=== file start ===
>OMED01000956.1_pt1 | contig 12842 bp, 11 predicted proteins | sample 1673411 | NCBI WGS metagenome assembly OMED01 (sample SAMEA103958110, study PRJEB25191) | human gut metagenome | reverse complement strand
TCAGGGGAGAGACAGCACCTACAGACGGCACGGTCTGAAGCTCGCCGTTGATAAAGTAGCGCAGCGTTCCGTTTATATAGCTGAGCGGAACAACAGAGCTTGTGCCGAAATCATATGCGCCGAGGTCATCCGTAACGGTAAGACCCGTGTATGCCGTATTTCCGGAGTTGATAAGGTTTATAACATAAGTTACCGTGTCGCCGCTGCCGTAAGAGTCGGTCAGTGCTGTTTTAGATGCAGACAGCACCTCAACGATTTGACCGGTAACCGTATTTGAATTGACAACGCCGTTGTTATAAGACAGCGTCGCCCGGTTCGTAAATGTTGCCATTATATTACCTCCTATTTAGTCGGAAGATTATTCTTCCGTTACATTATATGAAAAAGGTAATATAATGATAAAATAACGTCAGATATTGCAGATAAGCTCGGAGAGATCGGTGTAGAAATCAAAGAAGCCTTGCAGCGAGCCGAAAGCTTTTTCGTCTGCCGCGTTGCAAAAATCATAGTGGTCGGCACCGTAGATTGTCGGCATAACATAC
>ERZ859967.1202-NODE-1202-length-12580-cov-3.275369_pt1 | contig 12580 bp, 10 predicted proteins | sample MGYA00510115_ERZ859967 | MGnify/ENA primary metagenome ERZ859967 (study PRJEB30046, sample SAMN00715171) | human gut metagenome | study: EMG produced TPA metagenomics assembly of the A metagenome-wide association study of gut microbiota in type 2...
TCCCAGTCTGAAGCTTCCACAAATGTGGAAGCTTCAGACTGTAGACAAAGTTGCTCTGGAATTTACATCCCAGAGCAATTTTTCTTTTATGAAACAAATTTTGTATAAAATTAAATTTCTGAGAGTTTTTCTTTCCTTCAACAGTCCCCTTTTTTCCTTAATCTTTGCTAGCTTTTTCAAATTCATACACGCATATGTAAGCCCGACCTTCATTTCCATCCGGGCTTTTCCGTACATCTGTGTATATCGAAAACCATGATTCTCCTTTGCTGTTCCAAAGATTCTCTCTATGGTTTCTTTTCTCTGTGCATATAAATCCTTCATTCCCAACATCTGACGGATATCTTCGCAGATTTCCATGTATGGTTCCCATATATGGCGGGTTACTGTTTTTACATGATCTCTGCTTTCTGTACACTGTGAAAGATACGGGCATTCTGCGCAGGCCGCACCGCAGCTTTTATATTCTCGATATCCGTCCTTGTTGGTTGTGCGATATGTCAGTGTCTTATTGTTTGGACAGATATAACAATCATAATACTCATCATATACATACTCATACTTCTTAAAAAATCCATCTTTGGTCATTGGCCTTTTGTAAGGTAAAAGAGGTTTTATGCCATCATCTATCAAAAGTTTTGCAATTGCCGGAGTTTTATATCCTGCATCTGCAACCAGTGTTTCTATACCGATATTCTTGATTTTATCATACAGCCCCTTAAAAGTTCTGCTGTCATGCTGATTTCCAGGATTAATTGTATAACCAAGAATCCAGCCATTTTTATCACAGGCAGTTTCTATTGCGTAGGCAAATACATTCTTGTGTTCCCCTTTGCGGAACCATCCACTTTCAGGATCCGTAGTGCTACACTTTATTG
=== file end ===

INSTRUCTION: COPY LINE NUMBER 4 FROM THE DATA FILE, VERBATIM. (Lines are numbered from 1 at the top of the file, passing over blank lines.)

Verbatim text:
TCCCAGTCTGAAGCTTCCACAAATGTGGAAGCTTCAGACTGTAGACAAAGTTGCTCTGGAATTTACATCCCAGAGCAATTTTTCTTTTATGAAACAAATTTTGTATAAAATTAAATTTCTGAGAGTTTTTCTTTCCTTCAACAGTCCCCTTTTTTCCTTAATCTTTGCTAGCTTTTTCAAATTCATACACGCATATGTAAGCCCGACCTTCATTTCCATCCGGGCTTTTCCGTACATCTGTGTATATCGAAAACCATGATTCTCCTTTGCTGTTCCAAAGATTCTCTCTATGGTTTCTTTTCTCTGTGCATATAAATCCTTCATTCCCAACATCTGACGGATATCTTCGCAGATTTCCATGTATGGTTCCCATATATGGCGGGTTACTGTTTTTACATGATCTCTGCTTTCTGTACACTGTGAAAGATACGGGCATTCTGCGCAGGCCGCACCGCAGCTTTTATATTCTCGATATCCGTCCTTGTTGGTTGTGCGATATGTCAGTGTCTTATTGTTTGGACAGATATAACAATCATAATACTCATCATATACATACTCATACTTCTTAAAAAATCCATCTTTGGTCATTGGCCTTTTGTAAGGTAAAAGAGGTTTTATGCCATCATCTATCAAAAGTTTTGCAATTGCCGGAGTTTTATATCCTGCATCTGCAACCAGTGTTTCTATACCGATATTCTTGATTTTATCATACAGCCCCTTAAAAGTTCTGCTGTCATGCTGATTTCCAGGATTAATTGTATAACCAAGAATCCAGCCATTTTTATCACAGGCAGTTTCTATTGCGTAGGCAAATACATTCTTGTGTTCCCCTTTGCGGAACCATCCACTTTCAGGATCCGTAGTGCTACACTTTATTG